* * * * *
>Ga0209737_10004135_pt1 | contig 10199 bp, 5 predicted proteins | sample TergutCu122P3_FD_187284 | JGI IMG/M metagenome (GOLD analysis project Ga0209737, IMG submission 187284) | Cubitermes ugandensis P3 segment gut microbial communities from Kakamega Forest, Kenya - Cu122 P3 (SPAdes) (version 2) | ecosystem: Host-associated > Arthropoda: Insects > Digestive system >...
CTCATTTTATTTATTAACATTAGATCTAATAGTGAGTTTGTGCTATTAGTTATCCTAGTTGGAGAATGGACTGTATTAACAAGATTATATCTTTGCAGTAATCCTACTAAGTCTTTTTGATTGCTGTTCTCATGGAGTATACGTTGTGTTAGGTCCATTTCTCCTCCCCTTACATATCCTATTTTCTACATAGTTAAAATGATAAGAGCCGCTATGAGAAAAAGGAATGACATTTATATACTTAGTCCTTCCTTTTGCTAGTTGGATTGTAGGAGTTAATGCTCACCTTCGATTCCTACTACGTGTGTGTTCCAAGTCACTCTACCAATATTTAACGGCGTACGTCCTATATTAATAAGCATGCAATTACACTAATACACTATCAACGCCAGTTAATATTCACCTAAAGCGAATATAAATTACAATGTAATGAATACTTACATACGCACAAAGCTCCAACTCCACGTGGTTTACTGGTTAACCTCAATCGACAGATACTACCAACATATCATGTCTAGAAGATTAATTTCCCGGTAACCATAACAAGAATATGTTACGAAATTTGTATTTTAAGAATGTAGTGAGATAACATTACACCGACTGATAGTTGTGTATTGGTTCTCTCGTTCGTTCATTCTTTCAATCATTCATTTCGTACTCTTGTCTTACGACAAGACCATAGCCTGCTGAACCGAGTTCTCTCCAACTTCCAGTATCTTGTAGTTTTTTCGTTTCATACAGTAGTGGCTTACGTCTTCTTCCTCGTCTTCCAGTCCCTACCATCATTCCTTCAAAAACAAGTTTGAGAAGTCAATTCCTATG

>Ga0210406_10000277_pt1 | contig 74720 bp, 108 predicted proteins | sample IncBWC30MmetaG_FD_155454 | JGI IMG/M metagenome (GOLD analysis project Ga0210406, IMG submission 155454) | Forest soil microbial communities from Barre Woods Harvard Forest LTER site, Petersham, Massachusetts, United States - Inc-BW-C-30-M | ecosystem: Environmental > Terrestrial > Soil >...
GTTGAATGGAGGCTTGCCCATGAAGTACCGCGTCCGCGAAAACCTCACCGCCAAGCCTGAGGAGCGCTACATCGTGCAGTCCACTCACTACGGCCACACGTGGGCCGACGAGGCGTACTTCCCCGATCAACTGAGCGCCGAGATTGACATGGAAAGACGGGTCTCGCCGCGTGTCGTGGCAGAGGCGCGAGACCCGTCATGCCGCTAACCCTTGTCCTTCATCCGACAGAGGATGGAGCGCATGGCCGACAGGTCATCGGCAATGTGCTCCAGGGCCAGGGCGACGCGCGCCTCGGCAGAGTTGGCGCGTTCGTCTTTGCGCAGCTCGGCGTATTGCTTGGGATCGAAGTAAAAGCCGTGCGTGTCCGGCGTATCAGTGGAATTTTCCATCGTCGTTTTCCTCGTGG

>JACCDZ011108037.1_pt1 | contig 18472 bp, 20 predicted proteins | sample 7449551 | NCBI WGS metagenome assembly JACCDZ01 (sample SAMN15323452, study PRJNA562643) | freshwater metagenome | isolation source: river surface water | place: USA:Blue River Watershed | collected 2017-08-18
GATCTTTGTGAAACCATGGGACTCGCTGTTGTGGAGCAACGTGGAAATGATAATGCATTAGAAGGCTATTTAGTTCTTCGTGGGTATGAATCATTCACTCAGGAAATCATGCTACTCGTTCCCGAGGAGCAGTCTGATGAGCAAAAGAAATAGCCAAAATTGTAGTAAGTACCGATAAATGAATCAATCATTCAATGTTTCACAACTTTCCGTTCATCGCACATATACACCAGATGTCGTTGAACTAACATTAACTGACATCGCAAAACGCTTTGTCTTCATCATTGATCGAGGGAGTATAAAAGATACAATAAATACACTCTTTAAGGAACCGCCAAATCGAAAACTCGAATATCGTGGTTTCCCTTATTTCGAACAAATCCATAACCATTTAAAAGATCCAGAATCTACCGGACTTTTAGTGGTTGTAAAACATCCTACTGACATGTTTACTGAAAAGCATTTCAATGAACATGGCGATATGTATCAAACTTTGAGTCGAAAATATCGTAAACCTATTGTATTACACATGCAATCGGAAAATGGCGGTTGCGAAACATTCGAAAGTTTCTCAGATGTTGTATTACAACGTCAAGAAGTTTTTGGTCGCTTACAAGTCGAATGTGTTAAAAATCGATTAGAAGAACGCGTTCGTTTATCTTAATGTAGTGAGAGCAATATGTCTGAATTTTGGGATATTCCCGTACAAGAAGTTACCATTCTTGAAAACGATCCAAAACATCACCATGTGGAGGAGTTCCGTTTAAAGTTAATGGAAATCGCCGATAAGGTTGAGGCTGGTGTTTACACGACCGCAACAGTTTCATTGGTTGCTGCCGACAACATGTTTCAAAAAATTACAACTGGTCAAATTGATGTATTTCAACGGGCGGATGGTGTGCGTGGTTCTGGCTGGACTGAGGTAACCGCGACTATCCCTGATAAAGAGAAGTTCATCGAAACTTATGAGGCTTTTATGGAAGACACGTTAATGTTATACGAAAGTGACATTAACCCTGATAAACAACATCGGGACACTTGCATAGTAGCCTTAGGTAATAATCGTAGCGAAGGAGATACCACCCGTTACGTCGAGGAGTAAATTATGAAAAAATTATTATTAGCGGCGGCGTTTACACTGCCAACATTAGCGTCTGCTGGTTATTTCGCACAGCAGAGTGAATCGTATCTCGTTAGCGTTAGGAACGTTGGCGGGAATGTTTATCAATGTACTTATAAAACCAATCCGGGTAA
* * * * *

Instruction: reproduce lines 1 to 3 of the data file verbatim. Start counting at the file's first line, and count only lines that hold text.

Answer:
>Ga0209737_10004135_pt1 | contig 10199 bp, 5 predicted proteins | sample TergutCu122P3_FD_187284 | JGI IMG/M metagenome (GOLD analysis project Ga0209737, IMG submission 187284) | Cubitermes ugandensis P3 segment gut microbial communities from Kakamega Forest, Kenya - Cu122 P3 (SPAdes) (version 2) | ecosystem: Host-associated > Arthropoda: Insects > Digestive system >...
CTCATTTTATTTATTAACATTAGATCTAATAGTGAGTTTGTGCTATTAGTTATCCTAGTTGGAGAATGGACTGTATTAACAAGATTATATCTTTGCAGTAATCCTACTAAGTCTTTTTGATTGCTGTTCTCATGGAGTATACGTTGTGTTAGGTCCATTTCTCCTCCCCTTACATATCCTATTTTCTACATAGTTAAAATGATAAGAGCCGCTATGAGAAAAAGGAATGACATTTATATACTTAGTCCTTCCTTTTGCTAGTTGGATTGTAGGAGTTAATGCTCACCTTCGATTCCTACTACGTGTGTGTTCCAAGTCACTCTACCAATATTTAACGGCGTACGTCCTATATTAATAAGCATGCAATTACACTAATACACTATCAACGCCAGTTAATATTCACCTAAAGCGAATATAAATTACAATGTAATGAATACTTACATACGCACAAAGCTCCAACTCCACGTGGTTTACTGGTTAACCTCAATCGACAGATACTACCAACATATCATGTCTAGAAGATTAATTTCCCGGTAACCATAACAAGAATATGTTACGAAATTTGTATTTTAAGAATGTAGTGAGATAACATTACACCGACTGATAGTTGTGTATTGGTTCTCTCGTTCGTTCATTCTTTCAATCATTCATTTCGTACTCTTGTCTTACGACAAGACCATAGCCTGCTGAACCGAGTTCTCTCCAACTTCCAGTATCTTGTAGTTTTTTCGTTTCATACAGTAGTGGCTTACGTCTTCTTCCTCGTCTTCCAGTCCCTACCATCATTCCTTCAAAAACAAGTTTGAGAAGTCAATTCCTATG

>Ga0210406_10000277_pt1 | contig 74720 bp, 108 predicted proteins | sample IncBWC30MmetaG_FD_155454 | JGI IMG/M metagenome (GOLD analysis project Ga0210406, IMG submission 155454) | Forest soil microbial communities from Barre Woods Harvard Forest LTER site, Petersham, Massachusetts, United States - Inc-BW-C-30-M | ecosystem: Environmental > Terrestrial > Soil >...